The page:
Big East Player of the Year and first team AA Otto Porter went from averaging 10 and 7 his freshman year to 16 and 8 this past season. Teammate on the AA, Gonzaga's Kelly Olynyk, didn't average more than six points until his junior season this year.
Would UC like Lawrence or Caupain or Johnson, etc., to become All-American? Of course, they'd be the first one to do so since Steve Logan. But to expect him or anyone else in this talented freshman class to make that type of instant impact and take all the pressure off Sean Kilpatrick the minute they walk on campus would be misleading and misinformed.
Lawrence can be a productive player and supporting asset to this team this year in Cronin's eyes, but he won't be forced into more than that until he's clearly ready. The coach will be sure of that.
"He has a chance to have a great career, how soon is a matter of how quickly he or any of the guys adjust," Cronin said. "I don't want any undue pressure on Jermaine Lawrence coming in here. I want him to stay focused on developing and becoming part of our team, whatever shakes out shakes out for him."
Cronin completed that statement, before being sure to quickly add an important tagline.
"But he's definitely capable of making an impact."
I want to hear from you! What do you think of the Jermaine Lawrence signing, Mick's extension or any other development around UC? Shoot me an email with comments or questions to email@example.com or hit me up on Twitter @pauldehnerjr.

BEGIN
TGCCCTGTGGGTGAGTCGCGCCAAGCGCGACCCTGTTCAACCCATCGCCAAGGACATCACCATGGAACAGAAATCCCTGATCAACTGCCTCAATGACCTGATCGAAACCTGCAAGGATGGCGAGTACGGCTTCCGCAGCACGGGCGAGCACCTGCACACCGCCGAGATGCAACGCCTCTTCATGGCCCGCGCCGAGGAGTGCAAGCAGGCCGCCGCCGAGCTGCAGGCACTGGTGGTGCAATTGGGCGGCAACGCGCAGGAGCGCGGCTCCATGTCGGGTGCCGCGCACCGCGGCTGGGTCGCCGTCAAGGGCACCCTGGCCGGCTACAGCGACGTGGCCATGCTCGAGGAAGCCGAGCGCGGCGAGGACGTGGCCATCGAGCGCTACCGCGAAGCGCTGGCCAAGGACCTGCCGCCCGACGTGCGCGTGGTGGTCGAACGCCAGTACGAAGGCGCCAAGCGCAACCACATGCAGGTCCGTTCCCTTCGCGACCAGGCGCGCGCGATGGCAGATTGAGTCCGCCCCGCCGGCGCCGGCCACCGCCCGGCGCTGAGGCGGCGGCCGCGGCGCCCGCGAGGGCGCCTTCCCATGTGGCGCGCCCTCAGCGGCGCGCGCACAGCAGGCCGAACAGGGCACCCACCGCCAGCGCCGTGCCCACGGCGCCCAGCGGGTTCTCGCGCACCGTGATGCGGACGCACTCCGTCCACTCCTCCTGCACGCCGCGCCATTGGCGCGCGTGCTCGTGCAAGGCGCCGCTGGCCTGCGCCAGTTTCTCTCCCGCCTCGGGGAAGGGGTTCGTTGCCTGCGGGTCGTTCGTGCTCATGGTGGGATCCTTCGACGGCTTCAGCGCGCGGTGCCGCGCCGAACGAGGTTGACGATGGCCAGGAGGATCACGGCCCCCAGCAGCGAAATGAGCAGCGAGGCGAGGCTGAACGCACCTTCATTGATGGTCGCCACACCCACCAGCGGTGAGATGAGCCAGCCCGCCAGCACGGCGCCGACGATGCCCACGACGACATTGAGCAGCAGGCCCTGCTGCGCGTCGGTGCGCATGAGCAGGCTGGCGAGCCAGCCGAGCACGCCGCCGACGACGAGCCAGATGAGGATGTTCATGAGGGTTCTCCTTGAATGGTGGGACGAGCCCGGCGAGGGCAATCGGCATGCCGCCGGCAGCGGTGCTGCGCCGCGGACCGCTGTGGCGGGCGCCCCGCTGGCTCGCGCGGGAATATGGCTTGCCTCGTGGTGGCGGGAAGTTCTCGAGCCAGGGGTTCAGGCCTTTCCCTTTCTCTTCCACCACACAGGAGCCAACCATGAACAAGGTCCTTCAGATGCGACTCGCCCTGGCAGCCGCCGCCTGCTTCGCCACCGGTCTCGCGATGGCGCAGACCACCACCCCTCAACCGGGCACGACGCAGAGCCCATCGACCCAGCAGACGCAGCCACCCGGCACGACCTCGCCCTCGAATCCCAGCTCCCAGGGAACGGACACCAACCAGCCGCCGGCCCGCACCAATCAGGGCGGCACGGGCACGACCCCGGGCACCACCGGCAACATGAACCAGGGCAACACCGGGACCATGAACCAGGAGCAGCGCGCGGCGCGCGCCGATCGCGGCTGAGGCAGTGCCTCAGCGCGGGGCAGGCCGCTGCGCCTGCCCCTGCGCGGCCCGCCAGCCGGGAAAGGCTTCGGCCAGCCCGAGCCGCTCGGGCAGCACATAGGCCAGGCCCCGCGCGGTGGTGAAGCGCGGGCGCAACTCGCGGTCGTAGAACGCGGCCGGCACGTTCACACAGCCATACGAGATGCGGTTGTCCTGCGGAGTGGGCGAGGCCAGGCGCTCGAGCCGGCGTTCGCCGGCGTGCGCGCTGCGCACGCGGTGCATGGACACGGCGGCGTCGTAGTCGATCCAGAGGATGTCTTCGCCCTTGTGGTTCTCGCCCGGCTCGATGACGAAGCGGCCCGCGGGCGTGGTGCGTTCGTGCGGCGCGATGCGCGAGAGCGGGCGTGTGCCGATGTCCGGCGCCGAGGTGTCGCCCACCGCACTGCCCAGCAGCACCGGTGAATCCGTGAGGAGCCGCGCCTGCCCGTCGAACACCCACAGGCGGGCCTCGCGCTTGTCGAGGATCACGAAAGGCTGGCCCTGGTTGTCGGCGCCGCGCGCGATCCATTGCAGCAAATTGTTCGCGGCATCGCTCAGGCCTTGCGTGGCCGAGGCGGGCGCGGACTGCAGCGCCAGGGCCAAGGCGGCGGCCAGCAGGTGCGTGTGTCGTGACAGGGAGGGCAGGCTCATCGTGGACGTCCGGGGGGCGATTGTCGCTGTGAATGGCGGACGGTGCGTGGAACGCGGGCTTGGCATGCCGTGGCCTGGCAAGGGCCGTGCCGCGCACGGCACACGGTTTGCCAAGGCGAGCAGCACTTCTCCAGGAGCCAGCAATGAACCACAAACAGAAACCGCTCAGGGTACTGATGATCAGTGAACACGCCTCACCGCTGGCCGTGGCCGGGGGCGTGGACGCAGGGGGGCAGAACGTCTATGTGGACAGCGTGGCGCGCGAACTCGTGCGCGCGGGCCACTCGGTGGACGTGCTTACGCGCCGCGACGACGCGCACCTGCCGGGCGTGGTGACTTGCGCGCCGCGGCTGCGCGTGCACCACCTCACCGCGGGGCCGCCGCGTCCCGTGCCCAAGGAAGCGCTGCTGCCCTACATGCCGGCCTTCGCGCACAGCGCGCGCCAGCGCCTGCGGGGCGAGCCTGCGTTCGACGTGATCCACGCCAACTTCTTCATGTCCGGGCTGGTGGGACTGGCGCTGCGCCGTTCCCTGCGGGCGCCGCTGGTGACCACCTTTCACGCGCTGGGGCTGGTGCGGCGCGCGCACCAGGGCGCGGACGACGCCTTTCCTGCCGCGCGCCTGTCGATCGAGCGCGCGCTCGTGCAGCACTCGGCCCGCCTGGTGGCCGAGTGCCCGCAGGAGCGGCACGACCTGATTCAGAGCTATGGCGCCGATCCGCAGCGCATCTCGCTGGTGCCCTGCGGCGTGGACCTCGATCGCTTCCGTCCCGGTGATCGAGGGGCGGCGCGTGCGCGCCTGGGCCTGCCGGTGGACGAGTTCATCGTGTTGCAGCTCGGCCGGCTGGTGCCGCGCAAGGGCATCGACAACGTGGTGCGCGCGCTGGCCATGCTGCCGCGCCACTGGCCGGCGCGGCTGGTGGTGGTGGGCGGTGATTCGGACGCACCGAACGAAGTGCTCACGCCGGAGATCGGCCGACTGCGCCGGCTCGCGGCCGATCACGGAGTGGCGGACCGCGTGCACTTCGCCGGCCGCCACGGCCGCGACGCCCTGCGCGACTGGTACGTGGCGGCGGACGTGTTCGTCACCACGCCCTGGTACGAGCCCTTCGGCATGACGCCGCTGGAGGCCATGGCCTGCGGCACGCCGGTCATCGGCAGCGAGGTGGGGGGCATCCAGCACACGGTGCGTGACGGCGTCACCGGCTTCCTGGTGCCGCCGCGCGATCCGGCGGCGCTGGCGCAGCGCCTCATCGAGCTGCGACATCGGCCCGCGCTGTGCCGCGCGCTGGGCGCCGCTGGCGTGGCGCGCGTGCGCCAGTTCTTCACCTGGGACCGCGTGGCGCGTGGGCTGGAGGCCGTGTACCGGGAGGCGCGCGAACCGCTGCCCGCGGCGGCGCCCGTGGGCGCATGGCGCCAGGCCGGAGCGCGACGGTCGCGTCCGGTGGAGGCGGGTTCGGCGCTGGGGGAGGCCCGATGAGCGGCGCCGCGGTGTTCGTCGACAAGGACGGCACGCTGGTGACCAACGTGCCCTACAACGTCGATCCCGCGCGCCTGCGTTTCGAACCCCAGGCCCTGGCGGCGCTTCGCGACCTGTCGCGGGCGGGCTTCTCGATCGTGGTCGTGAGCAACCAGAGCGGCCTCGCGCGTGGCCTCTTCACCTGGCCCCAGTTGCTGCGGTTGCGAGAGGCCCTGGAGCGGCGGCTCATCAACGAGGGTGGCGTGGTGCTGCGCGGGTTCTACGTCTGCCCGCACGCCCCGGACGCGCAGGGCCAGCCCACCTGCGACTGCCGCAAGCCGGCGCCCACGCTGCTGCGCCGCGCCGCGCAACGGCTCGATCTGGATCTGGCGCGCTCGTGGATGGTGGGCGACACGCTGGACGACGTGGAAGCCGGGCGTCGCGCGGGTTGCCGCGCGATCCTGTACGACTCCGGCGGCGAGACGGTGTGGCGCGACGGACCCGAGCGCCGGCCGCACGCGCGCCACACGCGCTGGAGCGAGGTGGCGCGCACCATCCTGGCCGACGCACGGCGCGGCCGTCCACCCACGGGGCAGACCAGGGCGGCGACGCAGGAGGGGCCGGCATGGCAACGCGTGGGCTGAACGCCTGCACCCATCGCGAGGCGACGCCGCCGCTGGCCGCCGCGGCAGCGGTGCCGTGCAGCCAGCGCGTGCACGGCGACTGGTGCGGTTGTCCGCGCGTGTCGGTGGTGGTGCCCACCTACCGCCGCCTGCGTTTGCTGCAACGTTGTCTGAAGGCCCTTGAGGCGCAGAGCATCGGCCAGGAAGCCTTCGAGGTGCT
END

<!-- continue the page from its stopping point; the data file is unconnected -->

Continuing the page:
With positions in need of fortification on the two-deep following spring practice, Tommy Tuberville will be reliant on a slew of junior college transfer to fill the gaps this summer.
CINCINNATI -- Standing yards from the spot he observed nearly all of the 15 spring practices and only minutes from soaking in the final seconds of those sessions, Tommy Tuberville held his vision of the 2013 Cincinnati Bearcats clear in his head.
Beyond the emergence of enthusiasm and potential explosiveness, Tuberville couldn't move past an unavoidable fact in his mind. His team needs an injection of depth.
Rarely at this level of FBS football do freshman deliver the necessary impact on a depth chart the new coach expounded upon through his southern drawl. He instead swerves the conversation to his influx of junior college transfers.
Eight of them in all were signed in February with the mind of providing instant impact. Two months later, Tuberville remains convinced he took the proper tactic.
"We're going to need to get four or five junior college kids in here in the summer we have signed," Tuberville said. "We are going to need to get to the point where we can put them in places and get them to the point they can understand what we are doing on offense and defense."
Acclimation will be most important at the running back position where, beyond starter Ralph David Abernathy and current backup Tion Green, Tuberville seeks runners who can handle the force of a 12-game season. Abernathy, for all his flash and flare, doesn't fit into the every-down mold at 5-foot-7, 161 pounds.
Fortunately, Tuberville loves what he acquired in Rod Moore (5-10, 185) and Hosey Williams (5-11, 205). Moore, in fact, rated as the top JuCo running back transfer in the country by 247Sports.com.
"That's really going to up the tempo when it comes to competition in August," Tuberville said.